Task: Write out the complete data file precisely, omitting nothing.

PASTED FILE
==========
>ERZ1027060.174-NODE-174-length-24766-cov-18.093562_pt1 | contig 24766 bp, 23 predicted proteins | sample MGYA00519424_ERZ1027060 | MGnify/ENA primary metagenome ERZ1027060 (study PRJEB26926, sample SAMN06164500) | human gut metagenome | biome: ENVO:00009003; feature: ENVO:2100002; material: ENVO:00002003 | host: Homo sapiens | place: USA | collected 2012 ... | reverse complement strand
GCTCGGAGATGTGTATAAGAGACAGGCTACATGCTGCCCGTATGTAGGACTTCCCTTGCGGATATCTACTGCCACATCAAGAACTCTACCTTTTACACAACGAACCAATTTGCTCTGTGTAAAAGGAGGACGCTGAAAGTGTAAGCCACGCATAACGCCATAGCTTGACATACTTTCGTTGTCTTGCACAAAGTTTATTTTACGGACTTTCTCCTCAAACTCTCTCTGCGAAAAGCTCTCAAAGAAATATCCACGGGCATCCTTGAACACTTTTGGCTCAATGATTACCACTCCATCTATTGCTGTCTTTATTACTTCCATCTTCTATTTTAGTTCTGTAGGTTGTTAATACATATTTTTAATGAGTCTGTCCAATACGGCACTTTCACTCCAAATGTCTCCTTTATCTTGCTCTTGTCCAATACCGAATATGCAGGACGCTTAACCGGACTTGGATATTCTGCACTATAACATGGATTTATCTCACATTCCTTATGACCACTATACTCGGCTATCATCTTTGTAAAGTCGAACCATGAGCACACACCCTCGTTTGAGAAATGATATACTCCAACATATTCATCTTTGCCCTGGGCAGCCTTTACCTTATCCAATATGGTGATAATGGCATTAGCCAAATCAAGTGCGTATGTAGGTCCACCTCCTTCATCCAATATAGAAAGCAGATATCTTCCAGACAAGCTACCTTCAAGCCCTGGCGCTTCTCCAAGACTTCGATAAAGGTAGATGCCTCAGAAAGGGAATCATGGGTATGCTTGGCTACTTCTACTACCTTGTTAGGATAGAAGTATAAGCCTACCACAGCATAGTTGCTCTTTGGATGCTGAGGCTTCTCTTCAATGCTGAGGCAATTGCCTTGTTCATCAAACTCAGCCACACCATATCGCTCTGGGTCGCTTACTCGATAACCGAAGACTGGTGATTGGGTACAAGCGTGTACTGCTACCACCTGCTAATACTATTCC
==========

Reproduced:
>ERZ1027060.174-NODE-174-length-24766-cov-18.093562_pt1 | contig 24766 bp, 23 predicted proteins | sample MGYA00519424_ERZ1027060 | MGnify/ENA primary metagenome ERZ1027060 (study PRJEB26926, sample SAMN06164500) | human gut metagenome | biome: ENVO:00009003; feature: ENVO:2100002; material: ENVO:00002003 | host: Homo sapiens | place: USA | collected 2012 ... | reverse complement strand
GCTCGGAGATGTGTATAAGAGACAGGCTACATGCTGCCCGTATGTAGGACTTCCCTTGCGGATATCTACTGCCACATCAAGAACTCTACCTTTTACACAACGAACCAATTTGCTCTGTGTAAAAGGAGGACGCTGAAAGTGTAAGCCACGCATAACGCCATAGCTTGACATACTTTCGTTGTCTTGCACAAAGTTTATTTTACGGACTTTCTCCTCAAACTCTCTCTGCGAAAAGCTCTCAAAGAAATATCCACGGGCATCCTTGAACACTTTTGGCTCAATGATTACCACTCCATCTATTGCTGTCTTTATTACTTCCATCTTCTATTTTAGTTCTGTAGGTTGTTAATACATATTTTTAATGAGTCTGTCCAATACGGCACTTTCACTCCAAATGTCTCCTTTATCTTGCTCTTGTCCAATACCGAATATGCAGGACGCTTAACCGGACTTGGATATTCTGCACTATAACATGGATTTATCTCACATTCCTTATGACCACTATACTCGGCTATCATCTTTGTAAAGTCGAACCATGAGCACACACCCTCGTTTGAGAAATGATATACTCCAACATATTCATCTTTGCCCTGGGCAGCCTTTACCTTATCCAATATGGTGATAATGGCATTAGCCAAATCAAGTGCGTATGTAGGTCCACCTCCTTCATCCAATATAGAAAGCAGATATCTTCCAGACAAGCTACCTTCAAGCCCTGGCGCTTCTCCAAGACTTCGATAAAGGTAGATGCCTCAGAAAGGGAATCATGGGTATGCTTGGCTACTTCTACTACCTTGTTAGGATAGAAGTATAAGCCTACCACAGCATAGTTGCTCTTTGGATGCTGAGGCTTCTCTTCAATGCTGAGGCAATTGCCTTGTTCATCAAACTCAGCCACACCATATCGCTCTGGGTCGCTTACTCGATAACCGAAGACTGGTGATTGGGTACAAGCGTGTACTGCTACCACCTGCTAATACTATTCC